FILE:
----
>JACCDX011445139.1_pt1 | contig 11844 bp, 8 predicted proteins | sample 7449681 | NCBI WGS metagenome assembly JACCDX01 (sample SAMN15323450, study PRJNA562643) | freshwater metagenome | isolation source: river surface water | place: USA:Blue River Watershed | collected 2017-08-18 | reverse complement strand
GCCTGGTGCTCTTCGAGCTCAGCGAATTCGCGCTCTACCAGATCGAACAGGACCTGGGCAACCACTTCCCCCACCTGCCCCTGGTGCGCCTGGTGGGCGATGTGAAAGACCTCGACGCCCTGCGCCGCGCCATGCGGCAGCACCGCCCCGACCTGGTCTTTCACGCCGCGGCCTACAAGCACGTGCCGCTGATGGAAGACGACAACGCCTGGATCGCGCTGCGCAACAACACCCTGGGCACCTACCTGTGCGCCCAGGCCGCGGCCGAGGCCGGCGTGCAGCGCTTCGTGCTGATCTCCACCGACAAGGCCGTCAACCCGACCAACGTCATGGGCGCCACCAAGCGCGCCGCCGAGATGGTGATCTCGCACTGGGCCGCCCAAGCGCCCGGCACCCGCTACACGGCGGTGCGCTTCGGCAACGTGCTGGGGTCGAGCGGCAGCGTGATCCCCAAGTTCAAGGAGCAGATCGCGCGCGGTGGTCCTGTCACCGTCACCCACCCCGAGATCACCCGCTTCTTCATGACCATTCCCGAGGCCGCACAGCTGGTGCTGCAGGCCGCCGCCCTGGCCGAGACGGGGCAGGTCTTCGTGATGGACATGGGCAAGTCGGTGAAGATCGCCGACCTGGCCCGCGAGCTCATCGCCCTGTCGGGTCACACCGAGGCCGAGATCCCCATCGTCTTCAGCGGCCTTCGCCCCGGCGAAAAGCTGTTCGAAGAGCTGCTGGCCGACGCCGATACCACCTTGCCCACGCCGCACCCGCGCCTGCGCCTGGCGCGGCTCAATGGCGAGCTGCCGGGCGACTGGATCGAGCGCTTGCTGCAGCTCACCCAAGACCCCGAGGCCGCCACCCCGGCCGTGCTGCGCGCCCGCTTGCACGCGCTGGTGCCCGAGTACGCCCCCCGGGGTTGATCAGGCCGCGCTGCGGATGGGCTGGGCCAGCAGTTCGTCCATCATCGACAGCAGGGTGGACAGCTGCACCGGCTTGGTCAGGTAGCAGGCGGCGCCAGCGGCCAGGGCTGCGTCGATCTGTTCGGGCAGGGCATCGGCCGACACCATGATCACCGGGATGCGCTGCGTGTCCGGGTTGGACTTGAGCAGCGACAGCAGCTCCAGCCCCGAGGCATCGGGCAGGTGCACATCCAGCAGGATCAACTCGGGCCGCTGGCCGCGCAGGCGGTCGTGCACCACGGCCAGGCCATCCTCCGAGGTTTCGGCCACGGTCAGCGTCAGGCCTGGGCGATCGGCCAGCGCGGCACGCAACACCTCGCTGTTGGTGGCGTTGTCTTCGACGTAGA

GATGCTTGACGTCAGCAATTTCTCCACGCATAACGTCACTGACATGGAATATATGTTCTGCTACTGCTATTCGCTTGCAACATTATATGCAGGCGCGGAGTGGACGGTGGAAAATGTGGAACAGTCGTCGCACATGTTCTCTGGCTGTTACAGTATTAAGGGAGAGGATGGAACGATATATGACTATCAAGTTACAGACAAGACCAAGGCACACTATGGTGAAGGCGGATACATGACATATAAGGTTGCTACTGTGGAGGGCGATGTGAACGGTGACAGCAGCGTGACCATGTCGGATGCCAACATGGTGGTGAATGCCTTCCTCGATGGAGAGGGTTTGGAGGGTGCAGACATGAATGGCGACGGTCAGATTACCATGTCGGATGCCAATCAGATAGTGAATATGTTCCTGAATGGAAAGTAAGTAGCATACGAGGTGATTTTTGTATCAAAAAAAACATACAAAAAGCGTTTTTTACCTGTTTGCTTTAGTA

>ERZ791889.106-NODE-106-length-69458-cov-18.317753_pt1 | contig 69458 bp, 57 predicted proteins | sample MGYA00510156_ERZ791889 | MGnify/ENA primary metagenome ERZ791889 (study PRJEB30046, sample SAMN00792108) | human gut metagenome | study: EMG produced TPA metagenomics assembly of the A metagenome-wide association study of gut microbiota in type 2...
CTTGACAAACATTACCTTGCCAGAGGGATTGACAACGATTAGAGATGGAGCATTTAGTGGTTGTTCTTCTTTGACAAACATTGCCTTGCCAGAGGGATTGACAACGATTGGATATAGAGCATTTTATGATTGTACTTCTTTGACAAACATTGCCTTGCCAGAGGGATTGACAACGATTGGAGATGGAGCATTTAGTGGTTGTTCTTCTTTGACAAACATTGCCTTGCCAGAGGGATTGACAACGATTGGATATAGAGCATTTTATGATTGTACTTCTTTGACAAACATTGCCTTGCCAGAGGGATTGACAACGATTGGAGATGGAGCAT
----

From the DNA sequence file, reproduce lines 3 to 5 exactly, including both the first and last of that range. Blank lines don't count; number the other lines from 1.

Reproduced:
GATGCTTGACGTCAGCAATTTCTCCACGCATAACGTCACTGACATGGAATATATGTTCTGCTACTGCTATTCGCTTGCAACATTATATGCAGGCGCGGAGTGGACGGTGGAAAATGTGGAACAGTCGTCGCACATGTTCTCTGGCTGTTACAGTATTAAGGGAGAGGATGGAACGATATATGACTATCAAGTTACAGACAAGACCAAGGCACACTATGGTGAAGGCGGATACATGACATATAAGGTTGCTACTGTGGAGGGCGATGTGAACGGTGACAGCAGCGTGACCATGTCGGATGCCAACATGGTGGTGAATGCCTTCCTCGATGGAGAGGGTTTGGAGGGTGCAGACATGAATGGCGACGGTCAGATTACCATGTCGGATGCCAATCAGATAGTGAATATGTTCCTGAATGGAAAGTAAGTAGCATACGAGGTGATTTTTGTATCAAAAAAAACATACAAAAAGCGTTTTTTACCTGTTTGCTTTAGTA

>ERZ791889.106-NODE-106-length-69458-cov-18.317753_pt1 | contig 69458 bp, 57 predicted proteins | sample MGYA00510156_ERZ791889 | MGnify/ENA primary metagenome ERZ791889 (study PRJEB30046, sample SAMN00792108) | human gut metagenome | study: EMG produced TPA metagenomics assembly of the A metagenome-wide association study of gut microbiota in type 2...
CTTGACAAACATTACCTTGCCAGAGGGATTGACAACGATTAGAGATGGAGCATTTAGTGGTTGTTCTTCTTTGACAAACATTGCCTTGCCAGAGGGATTGACAACGATTGGATATAGAGCATTTTATGATTGTACTTCTTTGACAAACATTGCCTTGCCAGAGGGATTGACAACGATTGGAGATGGAGCATTTAGTGGTTGTTCTTCTTTGACAAACATTGCCTTGCCAGAGGGATTGACAACGATTGGATATAGAGCATTTTATGATTGTACTTCTTTGACAAACATTGCCTTGCCAGAGGGATTGACAACGATTGGAGATGGAGCAT